Ready and waiting for #AutINSAR
Last year it was the best part of the conference and a great participatory activity given the constraints of the conference cost and distance for many autistic people.
— aut Sarah (@Sarahmarieob) May 2, 2019
|John Elder Robison, reigning over the Stakeholder’s luncheon
[image: A tall white man with short silver hair and glasses,
speaking at a podium, wearing a red paper crown.]
The annual Stakeholder’s luncheon was also useful. John Elder Robison was emcee, reminding us about shared community goals and the productive things that can happen when people work together. There were tables and tables of autistic people in proud solidarity, along with parents and other family members (we had at least two siblings at our table). I was glad some high-support individuals were there too, and was not the only person who appreciated some of the autistic attendees’ verbal stims, as in my case they reminded me of my son, whom I hadn’t seen for a few days. Of the speakers, the most bracing was Dr. Vikram Patel (who also gave a keynote), who reminded us that on a global scale most autistic people have no supports whatsoever.
Dr. Patel’s message was a reminder of why we do what we do at TPGA: We aim to generate as much useful and freely available autism information as we can, and get it to people who need it, regardless of what other supports they may have. And even though our resources are still mostly in English, we are open to translating and adapting them for other communities. Ask us!
During the main conference, we attended and live-tweeted several sessions: Co-Morbidities (co-occurring conditions like anxiety, depression, and executive functioning difficulties), Health and Well-Being in Transition-Age Youth and Adults, and Cultural and Structural Factors Underlying Diagnostic and Service Disparities Among Racial/Ethnic Minority Children in the U.S.
We also attended and published highlights on Learning How to Prevent Suicide in Partnership with Autistic People and Their Allies, which featured a pointed and moving talk from autistic artist Jon Adams. The Special Interest Group (SIG) on Gender, Sexuality, and Romantic Relationships addressed real-world concerns, and I particularly welcomed the section on supporting people with intellectual disabilities. We also appreciated the SIG on Autism and Related Disorders in the Context of Humanitarian Emergencies, which included the reminder that we cannot merely translate autism materials; we have to make them culturally-specific and -informed.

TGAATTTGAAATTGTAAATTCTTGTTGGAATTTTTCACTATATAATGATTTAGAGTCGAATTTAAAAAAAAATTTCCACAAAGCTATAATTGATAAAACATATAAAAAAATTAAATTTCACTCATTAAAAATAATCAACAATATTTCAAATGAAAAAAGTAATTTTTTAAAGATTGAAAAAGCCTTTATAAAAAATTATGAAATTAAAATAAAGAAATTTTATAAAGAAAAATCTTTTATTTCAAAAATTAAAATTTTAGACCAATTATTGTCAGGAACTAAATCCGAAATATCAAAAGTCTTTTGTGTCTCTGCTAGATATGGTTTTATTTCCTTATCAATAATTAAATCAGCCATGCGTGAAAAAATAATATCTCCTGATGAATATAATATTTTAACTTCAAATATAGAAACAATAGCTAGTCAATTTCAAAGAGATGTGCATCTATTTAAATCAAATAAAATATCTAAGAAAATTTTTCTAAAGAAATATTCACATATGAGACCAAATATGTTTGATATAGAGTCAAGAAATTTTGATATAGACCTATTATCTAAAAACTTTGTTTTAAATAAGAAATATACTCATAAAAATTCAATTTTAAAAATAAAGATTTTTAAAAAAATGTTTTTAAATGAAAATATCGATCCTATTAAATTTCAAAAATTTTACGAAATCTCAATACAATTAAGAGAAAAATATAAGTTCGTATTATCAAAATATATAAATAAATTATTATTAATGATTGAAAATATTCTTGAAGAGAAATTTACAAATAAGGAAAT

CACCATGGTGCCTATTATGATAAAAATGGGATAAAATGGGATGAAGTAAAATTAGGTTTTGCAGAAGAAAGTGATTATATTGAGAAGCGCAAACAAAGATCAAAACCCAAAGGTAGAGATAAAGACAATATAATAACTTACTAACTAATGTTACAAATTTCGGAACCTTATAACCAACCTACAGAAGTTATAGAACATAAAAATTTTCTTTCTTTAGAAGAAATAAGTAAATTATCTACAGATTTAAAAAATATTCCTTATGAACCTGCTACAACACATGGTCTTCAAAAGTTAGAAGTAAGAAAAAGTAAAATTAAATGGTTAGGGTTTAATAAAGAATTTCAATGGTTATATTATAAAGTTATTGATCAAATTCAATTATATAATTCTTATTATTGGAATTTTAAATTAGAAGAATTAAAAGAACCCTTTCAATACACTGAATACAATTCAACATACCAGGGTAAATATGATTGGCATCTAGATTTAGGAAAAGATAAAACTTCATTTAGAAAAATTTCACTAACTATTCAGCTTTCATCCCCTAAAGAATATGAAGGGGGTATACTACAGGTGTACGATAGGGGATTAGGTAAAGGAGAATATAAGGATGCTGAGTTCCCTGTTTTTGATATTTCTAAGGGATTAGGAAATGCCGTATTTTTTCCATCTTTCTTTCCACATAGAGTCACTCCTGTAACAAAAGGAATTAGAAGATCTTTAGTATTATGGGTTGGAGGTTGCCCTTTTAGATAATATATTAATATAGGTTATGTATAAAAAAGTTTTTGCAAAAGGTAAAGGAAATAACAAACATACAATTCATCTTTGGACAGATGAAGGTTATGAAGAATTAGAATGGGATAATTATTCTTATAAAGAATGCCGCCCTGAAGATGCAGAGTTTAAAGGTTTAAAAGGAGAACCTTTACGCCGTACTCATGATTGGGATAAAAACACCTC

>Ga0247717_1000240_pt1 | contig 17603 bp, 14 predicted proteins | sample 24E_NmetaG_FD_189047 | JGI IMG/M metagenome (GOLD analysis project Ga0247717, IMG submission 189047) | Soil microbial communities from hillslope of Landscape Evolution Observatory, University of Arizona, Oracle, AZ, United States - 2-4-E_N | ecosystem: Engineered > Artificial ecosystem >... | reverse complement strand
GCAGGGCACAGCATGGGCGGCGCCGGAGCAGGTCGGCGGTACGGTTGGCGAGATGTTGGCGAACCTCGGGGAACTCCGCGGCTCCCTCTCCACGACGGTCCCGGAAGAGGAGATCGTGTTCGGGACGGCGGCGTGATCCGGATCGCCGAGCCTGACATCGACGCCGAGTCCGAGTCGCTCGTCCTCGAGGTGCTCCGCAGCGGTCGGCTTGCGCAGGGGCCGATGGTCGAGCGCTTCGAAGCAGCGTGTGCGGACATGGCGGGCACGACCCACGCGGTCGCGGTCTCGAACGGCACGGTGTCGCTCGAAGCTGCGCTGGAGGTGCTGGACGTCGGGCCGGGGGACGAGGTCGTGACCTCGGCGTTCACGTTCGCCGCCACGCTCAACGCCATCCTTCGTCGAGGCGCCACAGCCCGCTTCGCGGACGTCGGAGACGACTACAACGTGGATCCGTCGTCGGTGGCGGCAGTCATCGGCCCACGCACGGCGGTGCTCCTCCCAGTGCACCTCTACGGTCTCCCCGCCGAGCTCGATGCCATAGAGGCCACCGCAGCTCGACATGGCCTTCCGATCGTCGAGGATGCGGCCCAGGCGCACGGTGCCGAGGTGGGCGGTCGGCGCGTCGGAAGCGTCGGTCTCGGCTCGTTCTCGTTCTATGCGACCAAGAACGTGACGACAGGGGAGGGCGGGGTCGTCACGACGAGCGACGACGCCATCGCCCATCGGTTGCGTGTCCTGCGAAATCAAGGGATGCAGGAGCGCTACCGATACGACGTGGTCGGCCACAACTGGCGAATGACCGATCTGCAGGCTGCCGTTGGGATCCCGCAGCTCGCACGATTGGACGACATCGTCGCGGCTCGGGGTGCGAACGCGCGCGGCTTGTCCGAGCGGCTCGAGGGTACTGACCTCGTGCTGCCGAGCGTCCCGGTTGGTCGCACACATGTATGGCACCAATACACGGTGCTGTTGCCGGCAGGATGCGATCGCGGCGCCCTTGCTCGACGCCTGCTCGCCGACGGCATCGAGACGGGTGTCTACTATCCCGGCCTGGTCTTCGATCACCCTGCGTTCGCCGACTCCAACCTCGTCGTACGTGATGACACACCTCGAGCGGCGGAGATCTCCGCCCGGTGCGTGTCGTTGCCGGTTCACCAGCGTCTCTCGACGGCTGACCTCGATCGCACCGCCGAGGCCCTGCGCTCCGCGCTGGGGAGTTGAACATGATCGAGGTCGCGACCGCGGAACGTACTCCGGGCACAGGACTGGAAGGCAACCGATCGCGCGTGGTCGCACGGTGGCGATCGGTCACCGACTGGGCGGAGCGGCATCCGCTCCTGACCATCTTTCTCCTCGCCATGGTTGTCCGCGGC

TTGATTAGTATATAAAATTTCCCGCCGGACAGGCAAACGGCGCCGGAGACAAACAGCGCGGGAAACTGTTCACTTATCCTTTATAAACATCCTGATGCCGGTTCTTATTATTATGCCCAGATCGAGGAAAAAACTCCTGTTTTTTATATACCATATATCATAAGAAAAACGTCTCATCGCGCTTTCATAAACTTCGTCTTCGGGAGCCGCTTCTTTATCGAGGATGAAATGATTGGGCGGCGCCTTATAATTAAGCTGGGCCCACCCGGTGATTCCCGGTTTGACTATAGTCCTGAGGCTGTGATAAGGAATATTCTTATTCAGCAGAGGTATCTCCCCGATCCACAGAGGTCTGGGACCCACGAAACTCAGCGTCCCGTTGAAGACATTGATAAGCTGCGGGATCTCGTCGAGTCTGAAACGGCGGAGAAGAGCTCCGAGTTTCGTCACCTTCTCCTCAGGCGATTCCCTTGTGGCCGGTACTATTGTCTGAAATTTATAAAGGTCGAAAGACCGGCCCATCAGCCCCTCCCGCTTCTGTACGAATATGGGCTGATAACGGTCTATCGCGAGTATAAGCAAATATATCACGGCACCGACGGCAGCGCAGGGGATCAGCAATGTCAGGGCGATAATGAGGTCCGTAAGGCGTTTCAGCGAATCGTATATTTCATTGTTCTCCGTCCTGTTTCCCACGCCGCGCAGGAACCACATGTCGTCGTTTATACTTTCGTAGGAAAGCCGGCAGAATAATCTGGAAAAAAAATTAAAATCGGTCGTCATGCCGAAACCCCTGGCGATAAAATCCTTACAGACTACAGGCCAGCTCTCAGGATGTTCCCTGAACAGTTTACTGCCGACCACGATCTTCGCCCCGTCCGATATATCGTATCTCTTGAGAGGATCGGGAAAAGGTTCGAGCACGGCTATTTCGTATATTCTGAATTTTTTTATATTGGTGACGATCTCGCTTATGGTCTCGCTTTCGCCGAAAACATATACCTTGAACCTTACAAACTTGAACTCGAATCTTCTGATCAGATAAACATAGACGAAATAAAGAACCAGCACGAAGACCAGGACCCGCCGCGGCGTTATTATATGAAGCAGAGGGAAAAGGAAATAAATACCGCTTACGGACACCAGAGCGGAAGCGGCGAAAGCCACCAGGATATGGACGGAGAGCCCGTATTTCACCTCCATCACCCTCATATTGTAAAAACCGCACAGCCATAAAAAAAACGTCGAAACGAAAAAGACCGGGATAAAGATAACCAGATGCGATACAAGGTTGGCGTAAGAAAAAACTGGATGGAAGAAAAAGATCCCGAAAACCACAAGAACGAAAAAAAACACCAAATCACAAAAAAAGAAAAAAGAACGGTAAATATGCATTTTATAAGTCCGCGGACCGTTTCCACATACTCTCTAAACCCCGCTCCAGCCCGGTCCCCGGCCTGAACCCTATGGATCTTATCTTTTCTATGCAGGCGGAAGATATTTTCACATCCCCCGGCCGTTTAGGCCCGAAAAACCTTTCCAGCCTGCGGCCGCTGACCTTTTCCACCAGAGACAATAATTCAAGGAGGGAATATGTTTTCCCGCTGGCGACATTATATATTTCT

All the very practical but non-biomedical sessions we attended were popular, and some, like the Co-Morbidities sessions, had attendees lined up against the walls and sitting on the floor despite the room having hundreds of seats. This means attendees are voting with their feet (and butts). I’d like to think the INSAR board can’t ignore how much INSAR attendees want to see quality of life-attuned research.
I also hope the INSAR board takes note that, as Dr. Sue Fletcher-Watson reported, dismissing autistic accommodations at the meeting itself is uncool. Last year the conference tried to promote flappause, AKA flapping one’s hands instead of applause, so as not to assault those with auditory sensitivities (i.e., a large section of the autistic population). This year year the board backed off due to non-autistic pressures, and said flappause was a personal choice. I think this was an [expletive] move at an autism conference. Autistic attendees weren’t pleased, and flappause continued to happen among increasingly sheepish applause:
— Thinking Person’s Guide To Autism (@thinkingautism) May 2, 2019
We need to increase autistic accommodation at INSAR, not reduce it. Having a sensory/quiet room is a good start, but the poster sessions were still sensory hell, and many autistic attendees publicly reported having a tough time navigating the conference in general. And we know the INSAR board is aware of these issues, as board member John Elder Robison is publicly soliciting, listening to, and taking autistic concerns seriously.
As #INSAR2019 wound down you offered suggestions to make #INSAR2020 more accessible to #actuallyautistic people. In this tweet I’d like to introduce Sara Jane Webb, @PBSLab_Webb chair of the 2020 Seattle meet. Let’s work together to make this one the best @AutismINSAR yet
— John Elder Robison (@johnrobison) May 6, 2019
So those are my takeaways from INSAR 2019: Oodles of solid content and autistic representation, despite conference organizers not entirely in touch with the most ethical motivation for autism research: to figure out best practices for helping and supporting the autistic people and their families who are already here, already struggling, and who deserve the best quality of life possible. Hopefully the INSAR board will start listening, with results reflected in next year’s 2020 conference in Seattle.
We’re interested to hear your take on INSAR 2019.
*Disclosure: Editors Shannon Rosa and Carol Greenburg have written for Spectrum Magazine.